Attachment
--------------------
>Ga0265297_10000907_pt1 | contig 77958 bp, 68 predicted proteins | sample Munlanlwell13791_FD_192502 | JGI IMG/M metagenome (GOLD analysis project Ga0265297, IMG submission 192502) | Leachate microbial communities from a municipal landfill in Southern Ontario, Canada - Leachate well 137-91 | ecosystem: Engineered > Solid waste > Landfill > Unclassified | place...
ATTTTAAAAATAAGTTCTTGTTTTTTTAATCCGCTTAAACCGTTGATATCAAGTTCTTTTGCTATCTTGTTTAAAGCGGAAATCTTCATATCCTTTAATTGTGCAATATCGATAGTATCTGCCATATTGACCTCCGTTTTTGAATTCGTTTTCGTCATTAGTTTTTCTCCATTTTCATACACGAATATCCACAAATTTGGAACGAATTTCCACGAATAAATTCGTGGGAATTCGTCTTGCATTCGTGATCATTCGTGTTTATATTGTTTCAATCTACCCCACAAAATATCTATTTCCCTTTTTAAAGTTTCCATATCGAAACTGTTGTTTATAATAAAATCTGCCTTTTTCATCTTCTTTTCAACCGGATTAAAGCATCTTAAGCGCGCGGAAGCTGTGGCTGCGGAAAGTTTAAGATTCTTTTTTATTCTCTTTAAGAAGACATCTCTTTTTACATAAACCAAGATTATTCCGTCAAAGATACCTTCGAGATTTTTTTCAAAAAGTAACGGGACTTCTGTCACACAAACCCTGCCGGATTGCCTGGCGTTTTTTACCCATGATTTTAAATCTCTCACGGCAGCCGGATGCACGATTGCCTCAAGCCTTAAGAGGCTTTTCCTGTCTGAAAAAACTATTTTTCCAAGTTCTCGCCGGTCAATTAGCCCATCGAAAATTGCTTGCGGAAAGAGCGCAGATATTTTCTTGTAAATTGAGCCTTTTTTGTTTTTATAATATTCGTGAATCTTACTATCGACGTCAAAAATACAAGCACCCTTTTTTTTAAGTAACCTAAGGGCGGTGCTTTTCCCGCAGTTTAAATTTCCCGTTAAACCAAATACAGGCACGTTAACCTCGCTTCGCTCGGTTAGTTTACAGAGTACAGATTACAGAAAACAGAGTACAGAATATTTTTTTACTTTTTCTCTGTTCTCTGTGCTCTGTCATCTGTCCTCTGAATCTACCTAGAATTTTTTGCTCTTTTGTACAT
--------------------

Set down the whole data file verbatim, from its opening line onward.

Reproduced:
>Ga0265297_10000907_pt1 | contig 77958 bp, 68 predicted proteins | sample Munlanlwell13791_FD_192502 | JGI IMG/M metagenome (GOLD analysis project Ga0265297, IMG submission 192502) | Leachate microbial communities from a municipal landfill in Southern Ontario, Canada - Leachate well 137-91 | ecosystem: Engineered > Solid waste > Landfill > Unclassified | place...
ATTTTAAAAATAAGTTCTTGTTTTTTTAATCCGCTTAAACCGTTGATATCAAGTTCTTTTGCTATCTTGTTTAAAGCGGAAATCTTCATATCCTTTAATTGTGCAATATCGATAGTATCTGCCATATTGACCTCCGTTTTTGAATTCGTTTTCGTCATTAGTTTTTCTCCATTTTCATACACGAATATCCACAAATTTGGAACGAATTTCCACGAATAAATTCGTGGGAATTCGTCTTGCATTCGTGATCATTCGTGTTTATATTGTTTCAATCTACCCCACAAAATATCTATTTCCCTTTTTAAAGTTTCCATATCGAAACTGTTGTTTATAATAAAATCTGCCTTTTTCATCTTCTTTTCAACCGGATTAAAGCATCTTAAGCGCGCGGAAGCTGTGGCTGCGGAAAGTTTAAGATTCTTTTTTATTCTCTTTAAGAAGACATCTCTTTTTACATAAACCAAGATTATTCCGTCAAAGATACCTTCGAGATTTTTTTCAAAAAGTAACGGGACTTCTGTCACACAAACCCTGCCGGATTGCCTGGCGTTTTTTACCCATGATTTTAAATCTCTCACGGCAGCCGGATGCACGATTGCCTCAAGCCTTAAGAGGCTTTTCCTGTCTGAAAAAACTATTTTTCCAAGTTCTCGCCGGTCAATTAGCCCATCGAAAATTGCTTGCGGAAAGAGCGCAGATATTTTCTTGTAAATTGAGCCTTTTTTGTTTTTATAATATTCGTGAATCTTACTATCGACGTCAAAAATACAAGCACCCTTTTTTTTAAGTAACCTAAGGGCGGTGCTTTTCCCGCAGTTTAAATTTCCCGTTAAACCAAATACAGGCACGTTAACCTCGCTTCGCTCGGTTAGTTTACAGAGTACAGATTACAGAAAACAGAGTACAGAATATTTTTTTACTTTTTCTCTGTTCTCTGTGCTCTGTCATCTGTCCTCTGAATCTACCTAGAATTTTTTGCTCTTTTGTACAT